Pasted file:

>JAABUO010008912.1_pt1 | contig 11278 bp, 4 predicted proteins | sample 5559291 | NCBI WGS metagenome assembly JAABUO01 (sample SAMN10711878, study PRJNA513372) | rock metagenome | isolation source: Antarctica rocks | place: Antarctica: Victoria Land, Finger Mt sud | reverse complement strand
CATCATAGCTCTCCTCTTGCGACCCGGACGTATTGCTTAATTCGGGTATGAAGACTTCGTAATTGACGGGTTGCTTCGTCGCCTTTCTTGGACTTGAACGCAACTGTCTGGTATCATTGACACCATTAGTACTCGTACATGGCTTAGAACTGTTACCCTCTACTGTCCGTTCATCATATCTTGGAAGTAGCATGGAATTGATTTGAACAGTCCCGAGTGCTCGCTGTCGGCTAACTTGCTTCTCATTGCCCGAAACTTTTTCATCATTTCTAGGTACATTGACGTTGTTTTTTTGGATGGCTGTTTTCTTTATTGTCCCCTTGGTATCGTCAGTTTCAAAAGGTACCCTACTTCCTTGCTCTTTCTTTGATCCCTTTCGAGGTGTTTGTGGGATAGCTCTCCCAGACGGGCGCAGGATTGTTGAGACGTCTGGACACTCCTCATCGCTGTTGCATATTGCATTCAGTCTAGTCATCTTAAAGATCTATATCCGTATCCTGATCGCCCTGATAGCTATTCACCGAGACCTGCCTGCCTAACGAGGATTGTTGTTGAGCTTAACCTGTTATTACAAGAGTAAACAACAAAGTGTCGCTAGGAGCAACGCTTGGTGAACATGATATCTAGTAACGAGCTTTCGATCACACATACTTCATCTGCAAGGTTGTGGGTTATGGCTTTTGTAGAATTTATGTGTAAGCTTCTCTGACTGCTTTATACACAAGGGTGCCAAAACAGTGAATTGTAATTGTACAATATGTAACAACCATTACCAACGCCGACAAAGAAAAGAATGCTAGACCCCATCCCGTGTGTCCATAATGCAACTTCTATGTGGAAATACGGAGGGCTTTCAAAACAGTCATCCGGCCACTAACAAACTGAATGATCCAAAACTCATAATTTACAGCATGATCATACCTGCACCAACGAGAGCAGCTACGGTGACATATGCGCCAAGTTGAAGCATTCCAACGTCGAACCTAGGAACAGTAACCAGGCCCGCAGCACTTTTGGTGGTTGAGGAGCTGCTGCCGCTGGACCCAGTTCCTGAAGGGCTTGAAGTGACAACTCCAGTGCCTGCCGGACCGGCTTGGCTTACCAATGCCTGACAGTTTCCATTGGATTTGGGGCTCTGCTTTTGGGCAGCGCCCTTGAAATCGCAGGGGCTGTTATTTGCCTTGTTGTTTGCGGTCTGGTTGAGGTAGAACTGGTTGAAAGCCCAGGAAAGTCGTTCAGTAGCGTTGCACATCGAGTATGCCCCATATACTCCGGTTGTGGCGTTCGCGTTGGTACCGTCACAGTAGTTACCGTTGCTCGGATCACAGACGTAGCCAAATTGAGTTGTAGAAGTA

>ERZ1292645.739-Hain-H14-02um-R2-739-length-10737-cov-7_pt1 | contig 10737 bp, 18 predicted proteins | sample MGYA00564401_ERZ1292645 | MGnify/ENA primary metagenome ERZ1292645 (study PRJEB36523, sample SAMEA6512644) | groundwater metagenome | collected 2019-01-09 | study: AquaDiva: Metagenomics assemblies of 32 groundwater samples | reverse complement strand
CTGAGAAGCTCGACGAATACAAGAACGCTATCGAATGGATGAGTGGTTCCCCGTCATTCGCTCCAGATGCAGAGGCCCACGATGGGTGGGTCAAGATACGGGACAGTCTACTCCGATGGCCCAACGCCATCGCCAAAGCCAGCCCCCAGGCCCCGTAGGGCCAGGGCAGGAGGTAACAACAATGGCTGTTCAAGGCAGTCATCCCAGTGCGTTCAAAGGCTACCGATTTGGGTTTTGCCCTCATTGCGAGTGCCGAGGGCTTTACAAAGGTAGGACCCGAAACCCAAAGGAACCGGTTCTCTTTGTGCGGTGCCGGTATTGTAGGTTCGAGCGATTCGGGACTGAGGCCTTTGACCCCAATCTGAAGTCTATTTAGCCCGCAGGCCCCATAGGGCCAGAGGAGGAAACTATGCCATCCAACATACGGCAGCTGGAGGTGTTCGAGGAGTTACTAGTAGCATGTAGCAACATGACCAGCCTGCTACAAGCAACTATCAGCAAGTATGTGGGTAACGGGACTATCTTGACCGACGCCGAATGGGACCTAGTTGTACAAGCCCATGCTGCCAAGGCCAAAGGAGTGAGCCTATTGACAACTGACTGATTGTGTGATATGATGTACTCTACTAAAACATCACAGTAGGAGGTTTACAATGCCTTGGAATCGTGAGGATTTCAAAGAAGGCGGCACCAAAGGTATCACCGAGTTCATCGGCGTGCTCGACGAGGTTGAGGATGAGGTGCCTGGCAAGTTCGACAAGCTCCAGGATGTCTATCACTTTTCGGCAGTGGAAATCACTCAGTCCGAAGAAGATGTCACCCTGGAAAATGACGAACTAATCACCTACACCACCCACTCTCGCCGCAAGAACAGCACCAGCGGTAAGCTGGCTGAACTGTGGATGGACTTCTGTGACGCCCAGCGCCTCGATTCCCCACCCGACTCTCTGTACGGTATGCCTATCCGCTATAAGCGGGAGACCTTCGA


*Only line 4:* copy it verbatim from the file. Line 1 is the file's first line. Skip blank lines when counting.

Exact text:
CTGAGAAGCTCGACGAATACAAGAACGCTATCGAATGGATGAGTGGTTCCCCGTCATTCGCTCCAGATGCAGAGGCCCACGATGGGTGGGTCAAGATACGGGACAGTCTACTCCGATGGCCCAACGCCATCGCCAAAGCCAGCCCCCAGGCCCCGTAGGGCCAGGGCAGGAGGTAACAACAATGGCTGTTCAAGGCAGTCATCCCAGTGCGTTCAAAGGCTACCGATTTGGGTTTTGCCCTCATTGCGAGTGCCGAGGGCTTTACAAAGGTAGGACCCGAAACCCAAAGGAACCGGTTCTCTTTGTGCGGTGCCGGTATTGTAGGTTCGAGCGATTCGGGACTGAGGCCTTTGACCCCAATCTGAAGTCTATTTAGCCCGCAGGCCCCATAGGGCCAGAGGAGGAAACTATGCCATCCAACATACGGCAGCTGGAGGTGTTCGAGGAGTTACTAGTAGCATGTAGCAACATGACCAGCCTGCTACAAGCAACTATCAGCAAGTATGTGGGTAACGGGACTATCTTGACCGACGCCGAATGGGACCTAGTTGTACAAGCCCATGCTGCCAAGGCCAAAGGAGTGAGCCTATTGACAACTGACTGATTGTGTGATATGATGTACTCTACTAAAACATCACAGTAGGAGGTTTACAATGCCTTGGAATCGTGAGGATTTCAAAGAAGGCGGCACCAAAGGTATCACCGAGTTCATCGGCGTGCTCGACGAGGTTGAGGATGAGGTGCCTGGCAAGTTCGACAAGCTCCAGGATGTCTATCACTTTTCGGCAGTGGAAATCACTCAGTCCGAAGAAGATGTCACCCTGGAAAATGACGAACTAATCACCTACACCACCCACTCTCGCCGCAAGAACAGCACCAGCGGTAAGCTGGCTGAACTGTGGATGGACTTCTGTGACGCCCAGCGCCTCGATTCCCCACCCGACTCTCTGTACGGTATGCCTATCCGCTATAAGCGGGAGACCTTCGA